• Organ toxicity: Dichlorvos primarily affects the nervous system through cholinesterase inhibition, the blockage of an enzyme required for proper nerve functioning.
  • Fate in humans and animals: Among the organophosphates, dichlorvos is remarkable for its rapid metabolism and excretion by mammals. Exposure of rats to 11 mg/L (250 times the normal exposure) for 4 hours was required before dichlorvos was detectable in the rats [2]. Even then, it was detected only in the kidneys. Following exposure to 50 mg/L, the half-life for dichlorvos in the rat kidney was 13.5 minutes [2]. The reason for this rapid disappearance of dichlorvos is the presence of degrading enzymes in both tissues and blood plasma. When dichlorvos is absorbed after ingestion, it is moved rapidly to the liver where it is rapidly detoxified. Thus poisoning by nonlethal doses of dichlorvos is usually followed by rapid detoxification in the liver and recovery [2]. Rats given oral or dermal doses at the LD50 level either died within 1 hour of dosing or recovered completely [2]. Dichlorvos does not accumulate in body tissues and has not been detected in the milk of cows or rats, even when the animals were given doses high enough to produce symptoms of severe poisoning [2].
Ecological Effects:
  • Effects on birds: Dichlorvos is highly toxic to birds, including ducks and pheasants [13]; the LD50 in wild birds fed dichlorvos is 12 mg/kg.
  • Effects on aquatic organisms: UV light makes dichlorvos 5 to 150 times more toxic to aquatic life [8]. Grass shrimp are more sensitive to dichlorvos than the sand shrimp, hermit crab, and mummichog. The LC50 (96-hour) for dichlorvos is 11.6 mg/L in fathead minnow, 0.9 mg/L in bluegill, 5.3 mg/L in mosquito fish, 0.004 mg/L in sand shrimp, 3.7 mg/L in mummichogs, and 1.8 mg/L in American eels. The LC50 (24-hour) for dichlorvos in bluegill sunfish is 1.0 mg/L [10]. Dichlorvos does not significantly bioaccumulate in fish [12].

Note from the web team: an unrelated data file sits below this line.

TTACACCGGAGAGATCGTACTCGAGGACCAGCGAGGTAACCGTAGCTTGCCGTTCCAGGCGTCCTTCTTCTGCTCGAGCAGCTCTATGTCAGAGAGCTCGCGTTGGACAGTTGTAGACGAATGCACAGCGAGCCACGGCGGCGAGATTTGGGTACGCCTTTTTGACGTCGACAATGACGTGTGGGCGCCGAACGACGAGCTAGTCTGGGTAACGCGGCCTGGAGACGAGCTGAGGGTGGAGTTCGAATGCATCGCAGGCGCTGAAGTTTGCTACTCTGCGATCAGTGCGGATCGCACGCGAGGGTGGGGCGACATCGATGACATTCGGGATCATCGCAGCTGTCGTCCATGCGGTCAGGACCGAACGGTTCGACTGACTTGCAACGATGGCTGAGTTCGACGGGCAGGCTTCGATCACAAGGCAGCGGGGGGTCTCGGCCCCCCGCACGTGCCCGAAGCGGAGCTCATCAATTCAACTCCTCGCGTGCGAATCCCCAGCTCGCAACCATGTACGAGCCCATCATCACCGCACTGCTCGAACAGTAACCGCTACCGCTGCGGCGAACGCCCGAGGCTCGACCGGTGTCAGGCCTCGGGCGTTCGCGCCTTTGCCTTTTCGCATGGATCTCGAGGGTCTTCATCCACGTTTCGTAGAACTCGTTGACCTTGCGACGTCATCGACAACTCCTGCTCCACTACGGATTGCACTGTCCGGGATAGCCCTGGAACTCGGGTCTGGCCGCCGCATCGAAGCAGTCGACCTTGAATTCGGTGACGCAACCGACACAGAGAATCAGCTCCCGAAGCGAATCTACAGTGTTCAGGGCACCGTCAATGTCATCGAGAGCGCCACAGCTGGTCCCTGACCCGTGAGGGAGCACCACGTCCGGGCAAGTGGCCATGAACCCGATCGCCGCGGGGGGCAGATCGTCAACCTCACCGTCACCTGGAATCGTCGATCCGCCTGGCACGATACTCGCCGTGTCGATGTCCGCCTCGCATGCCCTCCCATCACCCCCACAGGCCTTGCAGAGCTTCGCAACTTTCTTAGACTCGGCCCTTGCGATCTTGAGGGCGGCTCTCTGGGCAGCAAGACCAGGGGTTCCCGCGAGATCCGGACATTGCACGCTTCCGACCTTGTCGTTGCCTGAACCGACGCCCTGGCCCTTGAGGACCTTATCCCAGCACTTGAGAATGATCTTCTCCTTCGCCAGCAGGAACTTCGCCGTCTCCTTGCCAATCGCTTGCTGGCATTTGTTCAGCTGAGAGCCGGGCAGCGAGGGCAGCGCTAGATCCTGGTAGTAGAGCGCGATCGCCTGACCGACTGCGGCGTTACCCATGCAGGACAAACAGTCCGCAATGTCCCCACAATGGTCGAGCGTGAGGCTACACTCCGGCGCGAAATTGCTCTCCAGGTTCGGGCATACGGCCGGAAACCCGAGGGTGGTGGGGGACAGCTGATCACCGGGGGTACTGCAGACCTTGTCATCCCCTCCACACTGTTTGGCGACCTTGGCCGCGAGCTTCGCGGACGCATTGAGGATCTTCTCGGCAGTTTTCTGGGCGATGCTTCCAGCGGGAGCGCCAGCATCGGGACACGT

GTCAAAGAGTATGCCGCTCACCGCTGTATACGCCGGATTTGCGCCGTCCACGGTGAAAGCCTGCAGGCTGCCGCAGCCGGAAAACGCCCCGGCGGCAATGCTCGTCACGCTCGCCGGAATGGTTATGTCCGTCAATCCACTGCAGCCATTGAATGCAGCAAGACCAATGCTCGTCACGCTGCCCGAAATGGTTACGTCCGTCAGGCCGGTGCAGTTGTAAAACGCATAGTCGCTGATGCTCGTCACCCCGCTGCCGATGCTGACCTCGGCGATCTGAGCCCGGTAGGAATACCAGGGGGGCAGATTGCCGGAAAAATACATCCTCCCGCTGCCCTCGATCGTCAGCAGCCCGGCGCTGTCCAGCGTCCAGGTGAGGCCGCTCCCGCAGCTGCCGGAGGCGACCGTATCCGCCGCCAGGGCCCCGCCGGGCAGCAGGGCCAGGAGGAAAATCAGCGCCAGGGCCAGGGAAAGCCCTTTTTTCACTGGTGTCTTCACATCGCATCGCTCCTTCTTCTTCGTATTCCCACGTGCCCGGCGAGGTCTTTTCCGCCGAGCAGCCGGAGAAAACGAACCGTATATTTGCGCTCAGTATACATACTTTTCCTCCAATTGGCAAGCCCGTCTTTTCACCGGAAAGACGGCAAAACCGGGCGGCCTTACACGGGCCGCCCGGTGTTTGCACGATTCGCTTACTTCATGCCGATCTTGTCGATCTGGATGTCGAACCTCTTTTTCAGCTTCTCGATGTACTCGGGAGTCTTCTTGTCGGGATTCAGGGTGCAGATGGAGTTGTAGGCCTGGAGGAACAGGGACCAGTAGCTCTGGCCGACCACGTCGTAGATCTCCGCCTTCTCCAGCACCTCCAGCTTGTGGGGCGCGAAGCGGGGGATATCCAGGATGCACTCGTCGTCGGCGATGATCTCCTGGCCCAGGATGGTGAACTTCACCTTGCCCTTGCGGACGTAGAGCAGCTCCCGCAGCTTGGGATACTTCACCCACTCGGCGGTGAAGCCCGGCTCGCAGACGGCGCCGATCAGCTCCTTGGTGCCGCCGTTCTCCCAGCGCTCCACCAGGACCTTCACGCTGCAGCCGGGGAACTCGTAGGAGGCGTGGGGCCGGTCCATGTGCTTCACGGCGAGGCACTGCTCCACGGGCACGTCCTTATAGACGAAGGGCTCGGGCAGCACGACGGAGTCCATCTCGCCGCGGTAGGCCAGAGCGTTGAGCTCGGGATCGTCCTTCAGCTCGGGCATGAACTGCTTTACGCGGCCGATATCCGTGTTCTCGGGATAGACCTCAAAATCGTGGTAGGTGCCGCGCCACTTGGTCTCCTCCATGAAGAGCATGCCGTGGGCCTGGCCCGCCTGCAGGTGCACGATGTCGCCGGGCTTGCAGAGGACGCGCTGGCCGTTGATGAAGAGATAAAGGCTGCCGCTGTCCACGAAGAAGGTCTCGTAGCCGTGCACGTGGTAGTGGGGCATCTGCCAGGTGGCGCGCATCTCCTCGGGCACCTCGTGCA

• Effects on other organisms: Dichlorvos is toxic to bees [13].
Environmental Fate:
  • Breakdown in soil and groundwater: Dichlorvos has low persistence in soil. Half-lives of 7 days were measured on clay, sandy clay, and loose sandy soil [12,20]. In soil, dichlorvos is subject to hydrolysis and biodegradation. Volatilization from moist soils is expected to be slow. The pH of the media determines the rate of breakdown [12]. Breakdown is rapid in alkaline soils and water, but it is slow in acidic media. For instance, at pH 9.1 the half-life of dichlorvos is about 4.5 hours. At pH 1 (very acidic), the half-life is 50 hours [12]. Dichlorvos does not adsorb to soil particles and it is likely to contaminate groundwater [12,20]. When spilled on soil, dichlorvos leached into the ground with 18 to 20% penetrating to a depth of 12 inches within 5 days [12].
  • Breakdown in water: In water, dichlorvos remains in solution and does not adsorb to sediments. It degrades primarily by hydrolysis, with a half-life of approximately 4 days in lakes and rivers. This half-life will vary from 20 to 80 hours between pH 4 and pH 9. Hydrolysis is slow at pH 4 and rapid at pH 9 [8,12]. Biodegradation may occur under acidic conditions, which slow hydrolysis, or where populations of acclimated microorganisms exist, as in polluted waters. Volatilization from water is slow. It has been estimated at 57 days from river water and over 400 days from ponds [12].
  • Breakdown in vegetation: Except for cucumbers, roses, and some chrysanthemums, plants tolerate dichlorvos very well [8].
Physical Properties:
  • Appearance: Dichlorvos is a colorless to amber liquid with a mild chemical odor [13].
  • Chemical Name: 2,2-dichlorovinyl dimethyl phosphate [13]
  • CAS Number: 62-73-7
  • Molecular Weight: 220.98
  • Water Solubility: 10,000 mg/L (estimated) [13]
  • Solubility in Other Solvents: dichloromethane, v.s.; 2-propanol, v.s.; toluene v.s.; ethanol s.; chloroform s.; acetone s.; kerosene s. [13]
  • Melting Point: Not Available
  • Vapor Pressure: 290 mPa @ 20 C [13]
  • Partition Coefficient: Not Available
  • Adsorption Coefficient: 30 (estimated) [20]
Exposure Guidelines:
  • ADI: 0.004 mg/kg/day [38]
  • MCL: Not Available
  • RfD: 0.0005 mg/kg/day [53]